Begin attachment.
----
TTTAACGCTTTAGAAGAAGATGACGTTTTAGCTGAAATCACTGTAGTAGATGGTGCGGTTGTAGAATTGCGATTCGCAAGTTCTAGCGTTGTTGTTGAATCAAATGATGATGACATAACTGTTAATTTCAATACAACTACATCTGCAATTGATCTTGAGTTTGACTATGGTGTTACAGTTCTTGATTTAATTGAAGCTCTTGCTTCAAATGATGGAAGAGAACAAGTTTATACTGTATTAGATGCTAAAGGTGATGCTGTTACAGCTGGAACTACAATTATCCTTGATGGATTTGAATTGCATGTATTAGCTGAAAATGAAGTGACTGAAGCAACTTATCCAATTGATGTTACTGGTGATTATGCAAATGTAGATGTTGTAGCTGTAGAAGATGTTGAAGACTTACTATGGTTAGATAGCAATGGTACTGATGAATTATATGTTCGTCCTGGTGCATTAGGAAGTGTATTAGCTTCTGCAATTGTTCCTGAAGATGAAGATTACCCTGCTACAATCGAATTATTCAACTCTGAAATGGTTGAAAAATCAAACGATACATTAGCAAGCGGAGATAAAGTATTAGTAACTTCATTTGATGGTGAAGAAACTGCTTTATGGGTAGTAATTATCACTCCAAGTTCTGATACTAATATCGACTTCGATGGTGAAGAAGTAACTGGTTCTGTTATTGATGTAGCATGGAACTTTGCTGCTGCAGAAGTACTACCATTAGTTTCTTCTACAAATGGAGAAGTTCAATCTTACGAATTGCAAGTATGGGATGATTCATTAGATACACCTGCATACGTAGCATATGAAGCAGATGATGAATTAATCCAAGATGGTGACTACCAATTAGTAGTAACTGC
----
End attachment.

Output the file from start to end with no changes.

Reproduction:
TTTAACGCTTTAGAAGAAGATGACGTTTTAGCTGAAATCACTGTAGTAGATGGTGCGGTTGTAGAATTGCGATTCGCAAGTTCTAGCGTTGTTGTTGAATCAAATGATGATGACATAACTGTTAATTTCAATACAACTACATCTGCAATTGATCTTGAGTTTGACTATGGTGTTACAGTTCTTGATTTAATTGAAGCTCTTGCTTCAAATGATGGAAGAGAACAAGTTTATACTGTATTAGATGCTAAAGGTGATGCTGTTACAGCTGGAACTACAATTATCCTTGATGGATTTGAATTGCATGTATTAGCTGAAAATGAAGTGACTGAAGCAACTTATCCAATTGATGTTACTGGTGATTATGCAAATGTAGATGTTGTAGCTGTAGAAGATGTTGAAGACTTACTATGGTTAGATAGCAATGGTACTGATGAATTATATGTTCGTCCTGGTGCATTAGGAAGTGTATTAGCTTCTGCAATTGTTCCTGAAGATGAAGATTACCCTGCTACAATCGAATTATTCAACTCTGAAATGGTTGAAAAATCAAACGATACATTAGCAAGCGGAGATAAAGTATTAGTAACTTCATTTGATGGTGAAGAAACTGCTTTATGGGTAGTAATTATCACTCCAAGTTCTGATACTAATATCGACTTCGATGGTGAAGAAGTAACTGGTTCTGTTATTGATGTAGCATGGAACTTTGCTGCTGCAGAAGTACTACCATTAGTTTCTTCTACAAATGGAGAAGTTCAATCTTACGAATTGCAAGTATGGGATGATTCATTAGATACACCTGCATACGTAGCATATGAAGCAGATGATGAATTAATCCAAGATGGTGACTACCAATTAGTAGTAACTGC